Power Motive Corp. v. Mannesmann Demag Corp., 617 F. Supp. 1048 (D. Colo. 1985)

U.S. District Court for the District of Colorado - 617 F. Supp. 1048 (D. Colo. 1985)
September 28, 1985

617 F. Supp. 1048 (1985)

POWER MOTIVE CORPORATION, a Colorado Corporation, Plaintiff,
MANNESMANN DEMAG CORPORATION, a Michigan corporation, Defendant.

Civ. A. No. 85-K-13.

United States District Court, D. Colorado.

September 28, 1985.

Jim M. Hansen, Bradley, Campbell & Carney, Golden, Colo., for plaintiff.

Sheryl L. Anderson, Weller, Friedrich, Hickisch, Hazlitt & Ward, Denver, Colo., for defendant.


KANE, District Judge.

Plaintiff Power Motive Corporation brings suit for damages against Mannesman Demag Corporation alleging breach of a distributorship agreement between the parties. Specifically, Power alleges that Demag wrongfully 1) terminated the parties' *1049 agreement (Counts 1 through 6), 2) failed to repurchase Power's inventory upon termination (Counts 7 through 9), and 3) failed to support Power's sales efforts and by-passed Power with direct sales, (Counts 10 through 13). Power seeks compensatory and punitive damages for Demag's alleged breach as well as for Demag's alleged direct selling which Power contends constitutes tortious interference with prospective business advantages. Demag counterclaims for amounts allegedly owed them by Power. This court exercises jurisdiction of this case per 28 U.S.C. § 1332.

This matter is before me now on Demag's motion for judgment on the pleadings pursuant to F.R.C.P. 12(c). Demag seeks dismissal for failure to state a claim as to the portion of Power's complaint seeking punitive damages for the contract breach as set forth in Counts 1 and 3 through 12. Demag also seeks dismissal for failure to state a claim of the entirety of Count 2 where Power alleges that Demag's conduct constitutes a breach of fiduciary duties implied by the parties agreement.

A judgment on the pleadings is a drastic remedy and is only granted when the movant clearly establishes that no material issues of fact remain to be resolved and that he is entitled to judgment as a matter of law. Wright and Miller, Federal Practice and Procedure § 1368. Southern Ohio Bank v. Merril Lynch, 479 F.2d 478 (6th Cir. 1973). Defendant's motion for judgment on the pleadings must be denied unless it appears to a certainty that plaintiffs are entitled to no relief under any state of facts that could be proved in support of its claim. Brown v. Bullock, 194 F. Supp. 207 (D.C.N.Y.1961), affirmed, Brown v. Bullock, 294 F.2d 415 (2nd Cir.1961). For purposes of the court's consideration of this motion, all of the well pleaded factual allegations in the adversary's pleadings are assumed to be true and all contravening assertions in the movant's pleadings are taken to be false. National Metropolitan Bank v. U.S., 323 U.S. 454, 65 S. Ct. 354, 89 L. Ed. 383 (1944).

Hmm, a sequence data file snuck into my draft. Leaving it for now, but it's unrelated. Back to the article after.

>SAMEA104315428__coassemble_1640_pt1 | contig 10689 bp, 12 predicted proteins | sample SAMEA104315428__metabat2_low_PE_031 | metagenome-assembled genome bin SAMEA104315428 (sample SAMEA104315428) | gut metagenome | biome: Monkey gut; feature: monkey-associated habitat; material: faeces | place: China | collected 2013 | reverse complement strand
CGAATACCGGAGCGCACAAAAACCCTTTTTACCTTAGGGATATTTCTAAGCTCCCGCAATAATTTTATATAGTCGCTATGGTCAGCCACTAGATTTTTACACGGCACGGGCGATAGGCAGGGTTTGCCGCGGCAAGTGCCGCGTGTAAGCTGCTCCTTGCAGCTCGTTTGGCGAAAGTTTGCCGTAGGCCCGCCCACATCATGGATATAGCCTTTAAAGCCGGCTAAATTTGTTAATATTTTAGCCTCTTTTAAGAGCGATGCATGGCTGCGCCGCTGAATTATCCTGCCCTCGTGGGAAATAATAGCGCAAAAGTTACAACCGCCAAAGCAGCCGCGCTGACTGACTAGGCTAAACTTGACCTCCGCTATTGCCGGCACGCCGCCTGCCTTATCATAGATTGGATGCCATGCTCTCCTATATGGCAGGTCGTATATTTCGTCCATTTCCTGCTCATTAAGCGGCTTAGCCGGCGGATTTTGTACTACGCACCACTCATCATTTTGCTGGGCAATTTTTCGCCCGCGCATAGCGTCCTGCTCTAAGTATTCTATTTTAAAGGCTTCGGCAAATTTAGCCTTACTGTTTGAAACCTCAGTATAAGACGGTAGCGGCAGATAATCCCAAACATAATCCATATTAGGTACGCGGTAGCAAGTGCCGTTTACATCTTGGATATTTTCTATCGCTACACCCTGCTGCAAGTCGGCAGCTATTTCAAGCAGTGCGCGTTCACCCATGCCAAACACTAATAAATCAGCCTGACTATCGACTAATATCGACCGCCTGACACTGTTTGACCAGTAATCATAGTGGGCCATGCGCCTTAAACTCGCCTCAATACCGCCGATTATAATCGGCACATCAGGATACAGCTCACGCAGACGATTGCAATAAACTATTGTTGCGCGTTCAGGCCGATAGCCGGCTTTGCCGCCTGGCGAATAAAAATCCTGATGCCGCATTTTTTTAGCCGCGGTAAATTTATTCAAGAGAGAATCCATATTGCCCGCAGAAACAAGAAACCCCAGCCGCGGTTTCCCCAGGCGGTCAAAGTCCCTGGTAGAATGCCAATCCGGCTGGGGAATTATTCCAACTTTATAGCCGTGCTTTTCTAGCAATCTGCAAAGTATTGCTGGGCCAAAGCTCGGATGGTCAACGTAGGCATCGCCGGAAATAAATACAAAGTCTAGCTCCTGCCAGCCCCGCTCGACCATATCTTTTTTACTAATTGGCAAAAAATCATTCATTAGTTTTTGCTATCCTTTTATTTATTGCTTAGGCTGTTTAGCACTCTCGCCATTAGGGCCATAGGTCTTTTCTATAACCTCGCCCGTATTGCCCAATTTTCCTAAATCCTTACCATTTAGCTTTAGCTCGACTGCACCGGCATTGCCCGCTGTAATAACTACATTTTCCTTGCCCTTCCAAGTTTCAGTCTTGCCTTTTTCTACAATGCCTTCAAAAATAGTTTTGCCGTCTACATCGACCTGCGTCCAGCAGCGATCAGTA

With due cognizance of the stringency of Demag's burden in this motion, and for the reasons set forth below, Demag's motion for judgment on the pleadings is granted.


Demag asserts that Power's claim for punitive damages in Counts 1 and 3 through 12 should be dismissed as Ohio law precludes the award of punitive damages in contract actions. Power's initial response is that Colorado, not Ohio law applies for breach remedies. The threshold issue before me, then, is whether Colorado or Ohio law applies to the remedies in the present case.

a. Choice of Laws

As this court is sitting in diversity, it is beyond cavil that Colorado choice of law principles must be applied in the present case. Klaxon v. Stentor Manufacturing Co., 313 U.S. 487, 61 S. Ct. 1020, 85 L. Ed. 1477 (1941); Vandeventer v. Four Corners, 663 F.2d 1016 (10th Cir.1981).

Power characterizes the pertinent Colorado choice of law rule as follows:

Questions relating to the construction of contracts, and their validity and effect, are controlled and determined by the law of the place where they are made; but questions affecting remedies upon them are governed by the law of the place where the suit is brought.

Des Moines Life Assoc. v. Owen, 10 Colo. App. 131, 134, 50 P. 210, 211, (1897).

The decision of Wood Bros. Homes, Inc. v. Walker Adjustment Bureau, 198 Colo. 444, 601 P.2d 1369, (1979), however, effectively overrules Des Moines. In Wood Bros. the Colorado Supreme Court expressly adopted the Restatement (Second) of Conflict of Laws (1971) for contract actions. The Restatement (Second) asserts in § 207 Measure of Recovery that "The measure of recovery for a breach of contract is determined by the local law of the state selected by application of the rules of §§ 187-188." In turn, § 187 Law of the State Chosen by the Parties holds *1050 that the forum state should apply the law chosen by the parties unless a) there is no reasonable basis for the parties choice or b) the application of the law chosen would be contrary to a fundamental policy of a state which has a materially greater interest in the issue.[1]